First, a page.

Thailand's prime minister - a skilled and celebrated chef with a taste for spicy food - has vowed not to resign ahead of court ruling that could raise the temperature in his political kitchen and force him from power.
A special court in Bangkok is tomorrow due to rule on whether Samak Sundaravej breached the country's constitution by hosting a television cooking show several months after he was sworn in as premier. If it does, it is likely that Mr Samat will have to stand down, plunging Thailand into yet more political uncertainty.
Mr Samak clearly sees nothing wrong with mixing food with politics. He told the court that he had not acted unconstitutionally and used his weekly address to the nation to insist that he was not leaving office. "I will remain as prime minister," he said.
Having survived street demonstrations, a hostile media and disgruntled senior military officers, it would be ironic if the prime minister was forced from office over his cooking show, Tasting, Grumbling, which featured Mr Samak preparing his favourite recipes and ranting on his chosen bugbear topics.
First aired in 2000, his show became a staple for Thai viewers with an interest in food who tuned in to see the prime minister with an apron wrapped around his broad stomach creating dishes such as Thai curry, soups and salads. The show also followed him on shopping trips to Bangkok's famous markets for fresh ingredients.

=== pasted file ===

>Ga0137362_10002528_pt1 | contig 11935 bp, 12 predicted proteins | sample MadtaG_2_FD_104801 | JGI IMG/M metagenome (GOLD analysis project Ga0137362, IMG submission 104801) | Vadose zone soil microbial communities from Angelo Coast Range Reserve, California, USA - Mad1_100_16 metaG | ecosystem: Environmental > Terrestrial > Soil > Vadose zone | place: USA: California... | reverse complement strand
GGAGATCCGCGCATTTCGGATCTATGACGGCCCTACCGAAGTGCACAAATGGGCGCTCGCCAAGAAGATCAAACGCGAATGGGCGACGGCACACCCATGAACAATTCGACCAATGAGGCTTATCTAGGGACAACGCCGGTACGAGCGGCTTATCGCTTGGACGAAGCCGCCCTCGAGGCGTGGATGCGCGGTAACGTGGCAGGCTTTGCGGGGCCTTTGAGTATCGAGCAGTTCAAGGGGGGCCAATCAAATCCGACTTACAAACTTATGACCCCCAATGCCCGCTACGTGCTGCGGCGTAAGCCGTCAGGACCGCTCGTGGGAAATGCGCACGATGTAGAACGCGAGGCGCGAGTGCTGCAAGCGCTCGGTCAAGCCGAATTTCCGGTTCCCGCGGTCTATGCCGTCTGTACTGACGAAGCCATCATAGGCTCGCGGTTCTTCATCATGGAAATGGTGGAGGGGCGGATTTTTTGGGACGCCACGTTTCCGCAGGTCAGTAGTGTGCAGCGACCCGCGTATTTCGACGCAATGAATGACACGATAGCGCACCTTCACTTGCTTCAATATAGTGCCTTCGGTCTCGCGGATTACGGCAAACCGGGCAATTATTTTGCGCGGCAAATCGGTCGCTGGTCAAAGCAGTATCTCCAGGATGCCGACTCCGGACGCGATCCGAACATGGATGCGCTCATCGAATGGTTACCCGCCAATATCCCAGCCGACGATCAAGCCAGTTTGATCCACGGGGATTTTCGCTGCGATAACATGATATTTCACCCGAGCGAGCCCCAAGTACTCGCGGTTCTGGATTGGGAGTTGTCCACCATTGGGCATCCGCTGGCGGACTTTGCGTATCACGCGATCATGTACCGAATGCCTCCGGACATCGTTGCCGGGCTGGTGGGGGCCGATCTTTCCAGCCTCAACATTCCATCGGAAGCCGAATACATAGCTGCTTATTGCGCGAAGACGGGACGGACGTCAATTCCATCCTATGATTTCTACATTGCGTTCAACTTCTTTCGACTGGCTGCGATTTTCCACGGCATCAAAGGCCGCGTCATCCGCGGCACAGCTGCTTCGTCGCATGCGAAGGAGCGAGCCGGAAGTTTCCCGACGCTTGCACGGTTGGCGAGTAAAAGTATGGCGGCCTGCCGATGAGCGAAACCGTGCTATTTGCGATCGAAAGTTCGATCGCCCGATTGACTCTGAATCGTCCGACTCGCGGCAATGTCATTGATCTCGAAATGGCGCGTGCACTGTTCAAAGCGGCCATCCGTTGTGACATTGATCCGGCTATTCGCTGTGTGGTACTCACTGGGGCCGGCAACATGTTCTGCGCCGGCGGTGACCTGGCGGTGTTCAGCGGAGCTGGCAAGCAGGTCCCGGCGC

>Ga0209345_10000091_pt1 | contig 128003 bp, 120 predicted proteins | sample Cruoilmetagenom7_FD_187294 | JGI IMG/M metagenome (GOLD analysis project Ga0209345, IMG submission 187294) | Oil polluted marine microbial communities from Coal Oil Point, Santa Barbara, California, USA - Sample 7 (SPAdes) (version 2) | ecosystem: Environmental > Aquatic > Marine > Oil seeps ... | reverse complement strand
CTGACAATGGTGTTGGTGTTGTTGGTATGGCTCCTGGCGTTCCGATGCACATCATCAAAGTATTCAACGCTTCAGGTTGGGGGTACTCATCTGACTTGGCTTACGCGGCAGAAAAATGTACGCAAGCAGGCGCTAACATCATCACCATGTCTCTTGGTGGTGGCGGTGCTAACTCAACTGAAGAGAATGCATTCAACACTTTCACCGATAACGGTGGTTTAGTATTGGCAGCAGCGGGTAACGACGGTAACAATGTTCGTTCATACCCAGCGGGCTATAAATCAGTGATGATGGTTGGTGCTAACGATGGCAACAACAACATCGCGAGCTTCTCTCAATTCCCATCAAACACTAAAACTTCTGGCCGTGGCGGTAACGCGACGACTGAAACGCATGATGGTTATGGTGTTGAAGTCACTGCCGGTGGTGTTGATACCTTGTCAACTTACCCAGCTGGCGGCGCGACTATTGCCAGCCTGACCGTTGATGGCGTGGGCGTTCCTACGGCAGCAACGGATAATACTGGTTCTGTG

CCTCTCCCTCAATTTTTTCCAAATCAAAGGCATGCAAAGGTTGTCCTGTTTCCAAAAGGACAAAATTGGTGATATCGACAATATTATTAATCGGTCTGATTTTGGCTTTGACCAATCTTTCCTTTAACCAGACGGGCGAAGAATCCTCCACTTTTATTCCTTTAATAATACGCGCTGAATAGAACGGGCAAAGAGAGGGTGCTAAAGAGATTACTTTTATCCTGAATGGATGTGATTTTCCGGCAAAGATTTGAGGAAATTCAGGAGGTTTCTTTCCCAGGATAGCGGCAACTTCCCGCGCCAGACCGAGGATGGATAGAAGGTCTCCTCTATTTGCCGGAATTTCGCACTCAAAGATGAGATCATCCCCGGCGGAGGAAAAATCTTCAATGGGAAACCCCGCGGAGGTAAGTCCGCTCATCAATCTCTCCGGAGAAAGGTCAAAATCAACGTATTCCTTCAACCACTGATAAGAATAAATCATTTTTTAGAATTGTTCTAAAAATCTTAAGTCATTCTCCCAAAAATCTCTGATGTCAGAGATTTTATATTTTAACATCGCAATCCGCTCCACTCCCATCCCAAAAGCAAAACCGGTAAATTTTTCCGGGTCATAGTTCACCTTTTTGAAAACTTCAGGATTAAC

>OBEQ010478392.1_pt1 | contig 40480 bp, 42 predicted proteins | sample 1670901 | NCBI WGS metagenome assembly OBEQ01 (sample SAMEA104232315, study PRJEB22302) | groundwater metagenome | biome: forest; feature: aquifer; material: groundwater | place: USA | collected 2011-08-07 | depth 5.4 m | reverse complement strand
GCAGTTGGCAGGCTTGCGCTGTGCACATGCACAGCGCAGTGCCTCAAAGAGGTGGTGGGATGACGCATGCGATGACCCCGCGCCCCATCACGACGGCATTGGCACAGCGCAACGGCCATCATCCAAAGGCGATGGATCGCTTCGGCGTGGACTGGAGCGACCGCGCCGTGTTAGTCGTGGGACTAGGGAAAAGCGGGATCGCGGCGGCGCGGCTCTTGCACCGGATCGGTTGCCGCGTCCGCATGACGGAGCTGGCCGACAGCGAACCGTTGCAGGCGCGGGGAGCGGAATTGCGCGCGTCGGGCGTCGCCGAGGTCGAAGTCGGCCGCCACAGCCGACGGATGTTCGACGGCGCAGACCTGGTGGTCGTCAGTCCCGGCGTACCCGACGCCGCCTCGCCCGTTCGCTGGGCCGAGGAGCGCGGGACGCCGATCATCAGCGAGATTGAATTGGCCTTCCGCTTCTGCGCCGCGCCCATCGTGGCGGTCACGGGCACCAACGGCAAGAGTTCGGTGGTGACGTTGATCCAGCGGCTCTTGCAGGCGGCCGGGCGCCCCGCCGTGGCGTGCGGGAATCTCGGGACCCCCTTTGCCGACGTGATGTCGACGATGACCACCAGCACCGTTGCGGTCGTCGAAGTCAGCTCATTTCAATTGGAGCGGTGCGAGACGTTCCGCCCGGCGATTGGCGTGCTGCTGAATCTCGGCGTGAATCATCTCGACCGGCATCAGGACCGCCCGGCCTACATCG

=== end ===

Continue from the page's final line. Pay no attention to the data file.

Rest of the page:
The show stopped broadcasting in April this year, two months after Mr Samak became prime minister, but his association with cooking continued. As premier he took his love of food on the road and served special chicken to Thai soldiers involved in a border dispute with Cambodia and cooked a traditional dish of stewed chicken and rice to Thai athletes waiting to participate in the Beijing Olympics.
But while Mr Samak's recipes have been applauded, the premier may not be to everyone's taste. Seen as an ally of former prime minister Thaksin Shinawatra, Mr Samak's government has in recent weeks been rocked by demonstrations by the People's Alliance for Democracy (PAD), a business-led group whose actions effectively forced Mr Thaksin from office two years ago.
Last week, confronted by thousands of demonstrators protesting outside various government buildings and by street battles between pro and anti-government crowds in which one person was killed, Mr Samak declared a state of emergency.
Experts believe a ruling against Mr Samak will not end Thailand's turmoil, even in the very short term. The 73-year-old could return as prime minister as long his six party coalition holds together and continues to choose him as its leader. One of the coalition ministers, Chaiya Sasomsap, recently survived such as removal from office - standing down as health minister after a court disqualified him on account of his wife's share portfolio and then returning just weeks later as minister for commerce.Reuse content